Tuesday, April 15, 2008

A Guide To Recover Lost Files on Your Computer

Computers are a blessing, until you get the infamous blue screen of death, or perhaps less dramatic, you accidentally erase a file. In many cases of deleted files, the file can be retrieved.

If you recently deleted the file, look through the Recycle Bin (or Trash for Macintosh users). In the Recycle Bin you can browse through a list of deleted items, or search for a specific item. Restoring the file from the Recycle Bin is simple. You can restore it directly from the Recycle Bin, move the file to the desktop for restoration, or open the file and resave it.

If the Recycle Bin or Trash does not have your file, look throughout the computer for a back up. The back up could have been manually created by you, or automatically created by your computer. If you are in a network, look through the server's files for your missing file. If you find a backup, be thankful and resave the file.

If at this point you still have not been able to find the file, you will likely need to start spending some money. Be sure to consider how much time and money the lost file is worth. If it is not much, now would be a good time to cut your losses and recreate the file. If the file was one of a kind, not redo able, find a file recovery system program or hire a human recovery specialist. These specialists understand the ways of a computer and where it puts things; but will not be inexpensive.

If you lost your entire hard drive (this may or may not have activated the blue screen of death), first take a deep breathe and let it out. Secondly, use the disk repair program included with Microsoft and Macintosh software. If the software disk does not help, move onto a disk repair program purchased from another company. Your last choice is to have a specialist come in, or bring the hard drive in to try and recover as much information as possible. This option will be costly with no guarantee of success. Once you go through this process once, there is the guarantee that you will not want to do it again.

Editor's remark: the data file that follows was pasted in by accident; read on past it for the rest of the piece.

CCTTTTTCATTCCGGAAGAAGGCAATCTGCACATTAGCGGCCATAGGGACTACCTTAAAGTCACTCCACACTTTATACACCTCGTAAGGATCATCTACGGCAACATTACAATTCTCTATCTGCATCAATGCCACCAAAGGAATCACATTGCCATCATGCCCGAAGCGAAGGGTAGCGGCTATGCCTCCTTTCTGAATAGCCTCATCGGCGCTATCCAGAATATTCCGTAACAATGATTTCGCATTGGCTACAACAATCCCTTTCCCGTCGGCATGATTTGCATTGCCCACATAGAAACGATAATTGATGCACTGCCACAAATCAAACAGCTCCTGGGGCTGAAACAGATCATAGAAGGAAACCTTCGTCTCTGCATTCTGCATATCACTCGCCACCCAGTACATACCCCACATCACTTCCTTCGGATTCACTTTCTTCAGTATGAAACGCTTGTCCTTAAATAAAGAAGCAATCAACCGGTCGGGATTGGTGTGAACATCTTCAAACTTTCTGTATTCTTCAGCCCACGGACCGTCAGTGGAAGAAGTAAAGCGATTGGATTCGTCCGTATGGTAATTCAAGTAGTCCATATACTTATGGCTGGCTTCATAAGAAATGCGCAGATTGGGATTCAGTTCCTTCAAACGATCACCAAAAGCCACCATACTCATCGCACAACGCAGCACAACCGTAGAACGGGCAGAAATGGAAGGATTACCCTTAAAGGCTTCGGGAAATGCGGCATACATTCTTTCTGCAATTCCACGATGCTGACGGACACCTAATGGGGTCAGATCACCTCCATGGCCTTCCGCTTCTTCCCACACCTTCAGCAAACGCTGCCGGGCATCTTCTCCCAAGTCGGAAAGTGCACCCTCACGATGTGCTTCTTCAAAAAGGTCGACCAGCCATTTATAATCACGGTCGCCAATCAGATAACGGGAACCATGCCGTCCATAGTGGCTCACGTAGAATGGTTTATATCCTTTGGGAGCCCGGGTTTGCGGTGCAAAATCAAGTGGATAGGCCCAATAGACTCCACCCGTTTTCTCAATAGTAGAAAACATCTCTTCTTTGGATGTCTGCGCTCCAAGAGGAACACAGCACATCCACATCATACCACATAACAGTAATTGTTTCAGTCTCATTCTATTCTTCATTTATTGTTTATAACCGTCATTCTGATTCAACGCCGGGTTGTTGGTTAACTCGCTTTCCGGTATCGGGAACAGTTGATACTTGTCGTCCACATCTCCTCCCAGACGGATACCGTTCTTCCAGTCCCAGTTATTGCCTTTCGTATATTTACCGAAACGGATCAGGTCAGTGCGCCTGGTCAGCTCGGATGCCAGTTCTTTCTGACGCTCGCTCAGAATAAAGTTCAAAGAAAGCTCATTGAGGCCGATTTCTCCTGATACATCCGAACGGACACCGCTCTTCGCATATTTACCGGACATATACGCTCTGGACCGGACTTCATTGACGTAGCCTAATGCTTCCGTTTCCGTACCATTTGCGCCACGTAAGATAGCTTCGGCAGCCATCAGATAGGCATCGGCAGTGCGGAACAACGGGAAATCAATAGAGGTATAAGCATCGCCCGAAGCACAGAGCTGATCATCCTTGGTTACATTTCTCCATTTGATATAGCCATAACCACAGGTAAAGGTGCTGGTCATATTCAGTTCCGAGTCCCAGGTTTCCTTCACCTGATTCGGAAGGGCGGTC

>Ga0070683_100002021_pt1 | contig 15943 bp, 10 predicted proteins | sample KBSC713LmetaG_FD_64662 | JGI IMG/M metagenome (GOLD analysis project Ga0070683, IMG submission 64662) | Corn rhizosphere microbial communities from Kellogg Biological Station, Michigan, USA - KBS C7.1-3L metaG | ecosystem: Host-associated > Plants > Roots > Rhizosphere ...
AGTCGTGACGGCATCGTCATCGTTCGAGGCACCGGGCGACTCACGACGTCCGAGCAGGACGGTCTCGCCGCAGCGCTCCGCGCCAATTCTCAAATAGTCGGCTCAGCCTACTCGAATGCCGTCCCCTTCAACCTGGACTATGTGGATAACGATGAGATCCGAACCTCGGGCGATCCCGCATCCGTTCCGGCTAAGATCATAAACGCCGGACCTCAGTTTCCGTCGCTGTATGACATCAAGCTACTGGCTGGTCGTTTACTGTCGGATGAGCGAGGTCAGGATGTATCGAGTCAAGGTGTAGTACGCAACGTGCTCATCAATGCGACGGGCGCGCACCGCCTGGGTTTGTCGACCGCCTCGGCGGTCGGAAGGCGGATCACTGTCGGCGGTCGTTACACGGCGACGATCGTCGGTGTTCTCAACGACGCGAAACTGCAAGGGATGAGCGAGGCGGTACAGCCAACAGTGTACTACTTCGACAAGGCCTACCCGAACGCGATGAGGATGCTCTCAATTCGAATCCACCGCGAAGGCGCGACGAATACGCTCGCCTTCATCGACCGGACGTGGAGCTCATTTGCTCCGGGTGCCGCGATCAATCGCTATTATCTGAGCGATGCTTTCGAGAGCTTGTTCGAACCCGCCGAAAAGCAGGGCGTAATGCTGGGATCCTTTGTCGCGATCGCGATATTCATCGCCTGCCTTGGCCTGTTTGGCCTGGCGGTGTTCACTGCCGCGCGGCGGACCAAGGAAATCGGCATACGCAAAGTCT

To avoid losing every file you have made, back up every file you have made to a location other than the hard drive. Disks, USBs, CDs or servers are all good options. After each major change to your file, remember to save the file to both, or all, locations.

When installing a file recovery program, use the program from its installation device to avoid accidentally rewriting any of your files. Lastly, try to install this program before you have lost files. The likelihood of recovering lost files greatly increases if the program is installed ahead of time.
By: Gregg Hall

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